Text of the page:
I saw a tweet week before last that said something like, “Reach out to the lost, be someone’s biggest fan today.” It got me to thinking about the dilemma that I and other believers are often in when it comes to evangelism. We get stuck between a desire to gain favor with an outsider (Paul’s word not mine) and the concern over being inauthentic. Some would say that we need to love and serve nonbelievers in order to earn the right to share the gospel with them. That sounds right at first, but in putting thoughts like this into practice, I’ve discovered that I can win a person to me and that person will be no closer to following Jesus. Besides that, lost people can be incredibly needy and deceptive. They can feign interest in a relationship to drain a believer of time, energy and money while holding out the carrot of their interest in the things of God. Not only does this run the risk of burning out the would-be disciple maker, it represents a major cost to the kingdom as those who are on mission get tied up going to great lengths to make one low quality disciple. Jesus actually condemned the Pharisees for taking this approach.

Woe to you, scribes and Pharisees, hypocrites! For you travel across sea and land to make a single proselyte,and when he becomes a proselyte, you make him twice as much a child of hell as yourselves. Matt. 23:15 ESV

What has been called “friendship evangelism” tends toward proselytizing which is a fleshly pursuit and antithetical to actual ministry of the word. When people agree to join our number because of the resources we’ve spent on them, they really just become our followers and not Christ’s. Their lives don’t change from within. Born of our hypocritical approach to them, they become even worse hypocrites than we. So, I’d like to suggest a different approach.

Our simple mission statement, “sharing life,” evokes two connotations which we strive to hold in tension. One connotation faces outward toward the world. We have been given the one thing lacking on this dead world – life. Christ has come that we might have life. In Christ, we who were dead have been made alive. And everyone who has truly been reanimated by the gospel message and Christ’s Spirit, yearns to see others awakened as well. So, we proclaim Christ to those who are still dead in their trespasses and sins, praying open their hearts by the power of the Holy Spirit. This is sharing the life of Christ!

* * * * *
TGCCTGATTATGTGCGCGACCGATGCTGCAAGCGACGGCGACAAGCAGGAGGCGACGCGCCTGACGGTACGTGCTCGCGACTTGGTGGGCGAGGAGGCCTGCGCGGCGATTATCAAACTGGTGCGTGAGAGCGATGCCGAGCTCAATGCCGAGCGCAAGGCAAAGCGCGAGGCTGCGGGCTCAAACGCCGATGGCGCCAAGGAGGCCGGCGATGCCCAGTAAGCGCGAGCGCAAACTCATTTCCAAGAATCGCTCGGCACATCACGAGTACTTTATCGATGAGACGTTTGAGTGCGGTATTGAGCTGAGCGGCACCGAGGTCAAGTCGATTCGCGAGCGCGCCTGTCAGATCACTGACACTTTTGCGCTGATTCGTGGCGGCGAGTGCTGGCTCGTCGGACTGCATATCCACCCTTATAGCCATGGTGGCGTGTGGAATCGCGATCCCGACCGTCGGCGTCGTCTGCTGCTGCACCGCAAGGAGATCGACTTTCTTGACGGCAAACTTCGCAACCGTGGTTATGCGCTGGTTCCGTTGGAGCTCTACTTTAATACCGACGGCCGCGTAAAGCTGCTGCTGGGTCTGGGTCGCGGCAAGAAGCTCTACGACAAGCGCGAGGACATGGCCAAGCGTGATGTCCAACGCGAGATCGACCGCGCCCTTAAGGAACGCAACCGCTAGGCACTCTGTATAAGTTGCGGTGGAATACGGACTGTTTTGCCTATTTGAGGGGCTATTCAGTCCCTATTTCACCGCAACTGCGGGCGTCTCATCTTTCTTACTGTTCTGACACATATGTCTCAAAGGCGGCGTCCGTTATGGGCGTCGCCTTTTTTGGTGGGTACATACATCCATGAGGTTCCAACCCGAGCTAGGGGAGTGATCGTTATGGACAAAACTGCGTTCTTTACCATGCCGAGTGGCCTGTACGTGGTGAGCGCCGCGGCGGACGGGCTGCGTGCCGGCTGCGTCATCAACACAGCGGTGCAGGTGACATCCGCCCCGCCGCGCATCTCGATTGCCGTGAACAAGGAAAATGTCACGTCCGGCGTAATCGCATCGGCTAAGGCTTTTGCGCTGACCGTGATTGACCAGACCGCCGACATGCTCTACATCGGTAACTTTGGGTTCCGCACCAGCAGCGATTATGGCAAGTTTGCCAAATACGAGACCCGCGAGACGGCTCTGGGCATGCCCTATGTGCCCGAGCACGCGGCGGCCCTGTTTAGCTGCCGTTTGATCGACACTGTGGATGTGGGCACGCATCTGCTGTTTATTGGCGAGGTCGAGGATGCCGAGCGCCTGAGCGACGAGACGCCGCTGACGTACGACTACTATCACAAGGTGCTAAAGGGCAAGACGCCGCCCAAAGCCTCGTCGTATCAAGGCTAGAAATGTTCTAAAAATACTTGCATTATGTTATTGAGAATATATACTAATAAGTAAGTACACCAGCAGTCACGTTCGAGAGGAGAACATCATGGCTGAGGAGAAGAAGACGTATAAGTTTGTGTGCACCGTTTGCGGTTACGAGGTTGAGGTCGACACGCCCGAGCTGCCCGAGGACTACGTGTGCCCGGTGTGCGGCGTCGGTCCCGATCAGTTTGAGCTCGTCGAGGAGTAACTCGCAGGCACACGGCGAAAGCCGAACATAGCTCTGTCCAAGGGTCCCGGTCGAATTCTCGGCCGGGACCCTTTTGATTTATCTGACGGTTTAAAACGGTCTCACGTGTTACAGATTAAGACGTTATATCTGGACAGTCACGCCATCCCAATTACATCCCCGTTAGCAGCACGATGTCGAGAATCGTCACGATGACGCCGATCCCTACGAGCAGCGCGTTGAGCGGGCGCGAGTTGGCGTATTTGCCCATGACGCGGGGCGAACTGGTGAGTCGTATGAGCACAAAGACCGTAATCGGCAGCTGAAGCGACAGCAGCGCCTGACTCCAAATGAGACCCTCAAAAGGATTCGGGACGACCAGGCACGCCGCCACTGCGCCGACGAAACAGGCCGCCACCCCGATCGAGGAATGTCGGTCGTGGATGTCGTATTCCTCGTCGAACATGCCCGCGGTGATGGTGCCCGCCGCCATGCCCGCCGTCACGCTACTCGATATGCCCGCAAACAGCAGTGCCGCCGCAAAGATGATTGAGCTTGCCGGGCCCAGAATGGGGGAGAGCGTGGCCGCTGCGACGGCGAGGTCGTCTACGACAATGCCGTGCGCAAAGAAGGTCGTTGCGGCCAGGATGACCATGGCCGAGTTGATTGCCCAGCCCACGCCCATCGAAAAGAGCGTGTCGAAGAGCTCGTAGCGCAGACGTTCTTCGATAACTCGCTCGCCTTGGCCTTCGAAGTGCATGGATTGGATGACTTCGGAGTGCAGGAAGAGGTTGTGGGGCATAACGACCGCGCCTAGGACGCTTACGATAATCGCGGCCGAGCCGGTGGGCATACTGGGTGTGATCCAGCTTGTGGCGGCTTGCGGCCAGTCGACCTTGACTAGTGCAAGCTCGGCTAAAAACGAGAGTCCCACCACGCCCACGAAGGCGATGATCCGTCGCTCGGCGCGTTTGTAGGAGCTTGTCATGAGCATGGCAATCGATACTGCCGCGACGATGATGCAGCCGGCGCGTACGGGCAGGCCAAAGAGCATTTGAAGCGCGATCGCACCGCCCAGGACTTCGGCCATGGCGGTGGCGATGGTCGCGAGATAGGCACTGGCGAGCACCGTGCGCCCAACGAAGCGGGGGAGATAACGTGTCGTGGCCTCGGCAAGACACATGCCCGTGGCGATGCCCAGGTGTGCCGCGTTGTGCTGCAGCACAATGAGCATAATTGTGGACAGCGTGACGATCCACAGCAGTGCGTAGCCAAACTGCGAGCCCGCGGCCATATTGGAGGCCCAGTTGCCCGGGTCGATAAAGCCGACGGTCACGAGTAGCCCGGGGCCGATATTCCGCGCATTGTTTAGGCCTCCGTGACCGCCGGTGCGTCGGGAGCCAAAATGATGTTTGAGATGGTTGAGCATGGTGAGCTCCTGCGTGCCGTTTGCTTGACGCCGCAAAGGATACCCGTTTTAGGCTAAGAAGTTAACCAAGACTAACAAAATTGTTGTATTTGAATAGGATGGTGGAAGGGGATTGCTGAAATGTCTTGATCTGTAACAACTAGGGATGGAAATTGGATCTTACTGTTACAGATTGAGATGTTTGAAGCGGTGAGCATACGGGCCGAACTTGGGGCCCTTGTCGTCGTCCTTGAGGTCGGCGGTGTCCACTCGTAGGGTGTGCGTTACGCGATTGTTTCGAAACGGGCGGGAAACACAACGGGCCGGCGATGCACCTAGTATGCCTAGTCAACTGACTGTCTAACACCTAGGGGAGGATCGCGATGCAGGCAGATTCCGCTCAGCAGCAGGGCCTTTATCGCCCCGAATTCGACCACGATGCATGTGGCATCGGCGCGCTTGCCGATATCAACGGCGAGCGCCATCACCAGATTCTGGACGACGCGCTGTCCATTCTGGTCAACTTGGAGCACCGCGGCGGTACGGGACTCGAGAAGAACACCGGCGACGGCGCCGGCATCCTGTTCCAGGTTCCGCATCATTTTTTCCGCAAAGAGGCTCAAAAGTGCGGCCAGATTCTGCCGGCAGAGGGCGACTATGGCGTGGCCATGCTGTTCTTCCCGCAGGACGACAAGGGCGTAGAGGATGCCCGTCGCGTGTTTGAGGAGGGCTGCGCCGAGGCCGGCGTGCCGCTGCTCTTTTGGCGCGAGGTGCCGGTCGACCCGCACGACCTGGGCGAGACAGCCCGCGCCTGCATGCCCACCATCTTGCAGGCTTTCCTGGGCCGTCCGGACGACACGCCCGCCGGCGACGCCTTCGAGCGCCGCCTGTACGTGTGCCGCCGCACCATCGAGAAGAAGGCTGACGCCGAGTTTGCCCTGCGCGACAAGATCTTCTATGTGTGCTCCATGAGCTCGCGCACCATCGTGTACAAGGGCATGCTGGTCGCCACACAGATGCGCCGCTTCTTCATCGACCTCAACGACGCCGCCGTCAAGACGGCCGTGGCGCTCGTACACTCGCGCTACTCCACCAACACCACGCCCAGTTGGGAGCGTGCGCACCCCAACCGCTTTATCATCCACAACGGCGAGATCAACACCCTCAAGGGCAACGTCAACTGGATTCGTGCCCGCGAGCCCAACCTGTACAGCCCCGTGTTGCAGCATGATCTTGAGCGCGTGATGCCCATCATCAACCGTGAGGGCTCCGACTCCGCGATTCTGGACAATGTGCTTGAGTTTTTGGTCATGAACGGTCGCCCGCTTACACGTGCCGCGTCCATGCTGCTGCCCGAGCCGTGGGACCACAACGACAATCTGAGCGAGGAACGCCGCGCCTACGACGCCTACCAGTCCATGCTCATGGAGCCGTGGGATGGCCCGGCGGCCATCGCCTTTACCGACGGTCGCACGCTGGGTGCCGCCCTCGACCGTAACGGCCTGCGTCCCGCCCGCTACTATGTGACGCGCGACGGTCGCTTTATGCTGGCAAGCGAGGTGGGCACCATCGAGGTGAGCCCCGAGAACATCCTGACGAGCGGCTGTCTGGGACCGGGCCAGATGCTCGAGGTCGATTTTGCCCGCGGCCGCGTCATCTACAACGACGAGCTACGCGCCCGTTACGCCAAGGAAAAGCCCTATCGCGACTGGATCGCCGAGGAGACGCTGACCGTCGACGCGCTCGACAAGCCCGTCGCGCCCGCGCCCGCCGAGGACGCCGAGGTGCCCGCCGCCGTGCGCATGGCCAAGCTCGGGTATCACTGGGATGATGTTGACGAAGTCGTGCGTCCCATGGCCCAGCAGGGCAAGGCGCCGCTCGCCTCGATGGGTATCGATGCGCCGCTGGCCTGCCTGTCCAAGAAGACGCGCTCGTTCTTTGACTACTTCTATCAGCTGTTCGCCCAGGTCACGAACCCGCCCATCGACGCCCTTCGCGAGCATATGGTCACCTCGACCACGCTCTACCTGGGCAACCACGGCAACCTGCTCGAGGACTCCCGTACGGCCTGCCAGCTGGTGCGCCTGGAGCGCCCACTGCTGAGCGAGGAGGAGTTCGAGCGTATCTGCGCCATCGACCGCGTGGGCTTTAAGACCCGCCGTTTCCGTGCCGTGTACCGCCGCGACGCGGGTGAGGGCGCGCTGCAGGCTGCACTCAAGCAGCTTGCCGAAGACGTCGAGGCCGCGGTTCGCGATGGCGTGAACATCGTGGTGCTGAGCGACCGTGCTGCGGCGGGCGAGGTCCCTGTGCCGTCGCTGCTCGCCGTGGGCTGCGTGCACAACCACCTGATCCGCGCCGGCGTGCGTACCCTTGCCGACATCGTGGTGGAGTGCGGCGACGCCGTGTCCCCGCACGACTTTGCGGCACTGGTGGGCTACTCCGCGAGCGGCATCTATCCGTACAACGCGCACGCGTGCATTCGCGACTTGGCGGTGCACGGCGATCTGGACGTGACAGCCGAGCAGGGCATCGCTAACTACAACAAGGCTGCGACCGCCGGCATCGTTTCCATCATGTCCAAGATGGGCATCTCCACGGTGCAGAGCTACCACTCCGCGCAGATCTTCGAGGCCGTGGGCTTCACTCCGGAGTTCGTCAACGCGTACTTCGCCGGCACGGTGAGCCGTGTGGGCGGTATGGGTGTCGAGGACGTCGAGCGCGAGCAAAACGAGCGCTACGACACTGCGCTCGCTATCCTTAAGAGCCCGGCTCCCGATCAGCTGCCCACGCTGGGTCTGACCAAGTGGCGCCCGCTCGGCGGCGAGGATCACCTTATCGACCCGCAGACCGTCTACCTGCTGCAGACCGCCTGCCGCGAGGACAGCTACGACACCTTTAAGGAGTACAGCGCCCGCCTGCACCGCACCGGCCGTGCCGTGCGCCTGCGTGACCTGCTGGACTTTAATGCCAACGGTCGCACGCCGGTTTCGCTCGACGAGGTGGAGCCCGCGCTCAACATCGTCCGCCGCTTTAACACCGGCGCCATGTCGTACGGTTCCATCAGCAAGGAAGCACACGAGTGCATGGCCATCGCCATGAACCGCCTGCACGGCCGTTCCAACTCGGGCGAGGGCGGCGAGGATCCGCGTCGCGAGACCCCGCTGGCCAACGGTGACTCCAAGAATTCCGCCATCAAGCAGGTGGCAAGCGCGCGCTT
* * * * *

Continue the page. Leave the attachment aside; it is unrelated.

The other connotation faces inward toward the community of Christ followers. Christ, the incarnate Son of God, built community around him from among those who were willing unconditionally to follow him. They traveled together, worked together, ate together, fought, were rebuked, celebrated, suffered, you name it. As Christ approached his exaltation, he instructed his followers,

“A new commandment I give to you,that you love one another: just as I have loved you, you also are to love one another. By this all people will know that you are my disciples, if you have love for one another.” John 13:34-35 ESV

Now, that’s friendship evangelism! Our love for each other proclaims Christ’s presence to the world. The fact is that we only have so much relational equity to give out and build. If we spend all of our relational resources on lost people in the hopes of their being won to Christ by our extravagance, we just won’t have anything left for our brothers and sisters. Additionally, more times than not, our investment does not bring a return for the kingdom and so we enter into a lose lose. On the other hand, by pouring our lives into God’s people, the watching world must exclaim, “See how they love each other!” The aroma of Christ (his love in our midst) wafts into the nostrils of those who are called of Christ causing them to salivate for the feast yet to come.

Of course this doesn’t mean that we become isolated. We can’t because we must interact with world to save it. Christ left us here for such a purpose. But our interactions with the world must be authentic. They must know who we are and where we stand from our first interaction. Those who will accept us as non-conforming, unapologetic followers of Christ are most likely close to the kingdom. Even if they are not, we can enjoy real friendship with them minus the agenda.

Bottom line, sharing life means telling the world and loving the church. This is the life of Christ. The more we do it, the more like him we become; the more like him we become, the more we will do it.

On the idea of “earning the right” to share the gospel, I leave you with these thoughts from Neil Cole:

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